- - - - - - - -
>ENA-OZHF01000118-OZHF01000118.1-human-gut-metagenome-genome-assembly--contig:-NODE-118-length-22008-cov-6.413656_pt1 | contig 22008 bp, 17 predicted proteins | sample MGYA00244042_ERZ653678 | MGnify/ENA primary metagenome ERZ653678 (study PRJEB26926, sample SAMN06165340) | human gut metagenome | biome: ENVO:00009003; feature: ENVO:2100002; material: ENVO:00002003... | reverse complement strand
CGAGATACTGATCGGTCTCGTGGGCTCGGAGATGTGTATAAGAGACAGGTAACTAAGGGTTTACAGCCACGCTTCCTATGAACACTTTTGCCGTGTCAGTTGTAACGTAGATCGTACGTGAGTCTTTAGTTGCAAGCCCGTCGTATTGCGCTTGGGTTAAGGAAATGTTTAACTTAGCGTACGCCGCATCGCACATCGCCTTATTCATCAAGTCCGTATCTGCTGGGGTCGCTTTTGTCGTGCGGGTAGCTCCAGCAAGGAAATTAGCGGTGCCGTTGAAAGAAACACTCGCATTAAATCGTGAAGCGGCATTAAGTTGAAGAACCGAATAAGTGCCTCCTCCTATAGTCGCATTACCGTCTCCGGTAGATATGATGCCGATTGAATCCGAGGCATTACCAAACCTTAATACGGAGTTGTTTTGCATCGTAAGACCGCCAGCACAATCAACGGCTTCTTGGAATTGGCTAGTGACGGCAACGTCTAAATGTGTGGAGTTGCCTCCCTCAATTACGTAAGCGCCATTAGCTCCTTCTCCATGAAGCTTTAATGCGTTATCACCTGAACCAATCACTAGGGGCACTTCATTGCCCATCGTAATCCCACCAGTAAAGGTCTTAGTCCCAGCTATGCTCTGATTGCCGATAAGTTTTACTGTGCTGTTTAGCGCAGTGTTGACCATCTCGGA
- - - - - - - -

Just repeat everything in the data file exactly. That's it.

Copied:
>ENA-OZHF01000118-OZHF01000118.1-human-gut-metagenome-genome-assembly--contig:-NODE-118-length-22008-cov-6.413656_pt1 | contig 22008 bp, 17 predicted proteins | sample MGYA00244042_ERZ653678 | MGnify/ENA primary metagenome ERZ653678 (study PRJEB26926, sample SAMN06165340) | human gut metagenome | biome: ENVO:00009003; feature: ENVO:2100002; material: ENVO:00002003... | reverse complement strand
CGAGATACTGATCGGTCTCGTGGGCTCGGAGATGTGTATAAGAGACAGGTAACTAAGGGTTTACAGCCACGCTTCCTATGAACACTTTTGCCGTGTCAGTTGTAACGTAGATCGTACGTGAGTCTTTAGTTGCAAGCCCGTCGTATTGCGCTTGGGTTAAGGAAATGTTTAACTTAGCGTACGCCGCATCGCACATCGCCTTATTCATCAAGTCCGTATCTGCTGGGGTCGCTTTTGTCGTGCGGGTAGCTCCAGCAAGGAAATTAGCGGTGCCGTTGAAAGAAACACTCGCATTAAATCGTGAAGCGGCATTAAGTTGAAGAACCGAATAAGTGCCTCCTCCTATAGTCGCATTACCGTCTCCGGTAGATATGATGCCGATTGAATCCGAGGCATTACCAAACCTTAATACGGAGTTGTTTTGCATCGTAAGACCGCCAGCACAATCAACGGCTTCTTGGAATTGGCTAGTGACGGCAACGTCTAAATGTGTGGAGTTGCCTCCCTCAATTACGTAAGCGCCATTAGCTCCTTCTCCATGAAGCTTTAATGCGTTATCACCTGAACCAATCACTAGGGGCACTTCATTGCCCATCGTAATCCCACCAGTAAAGGTCTTAGTCCCAGCTATGCTCTGATTGCCGATAAGTTTTACTGTGCTGTTTAGCGCAGTGTTGACCATCTCGGA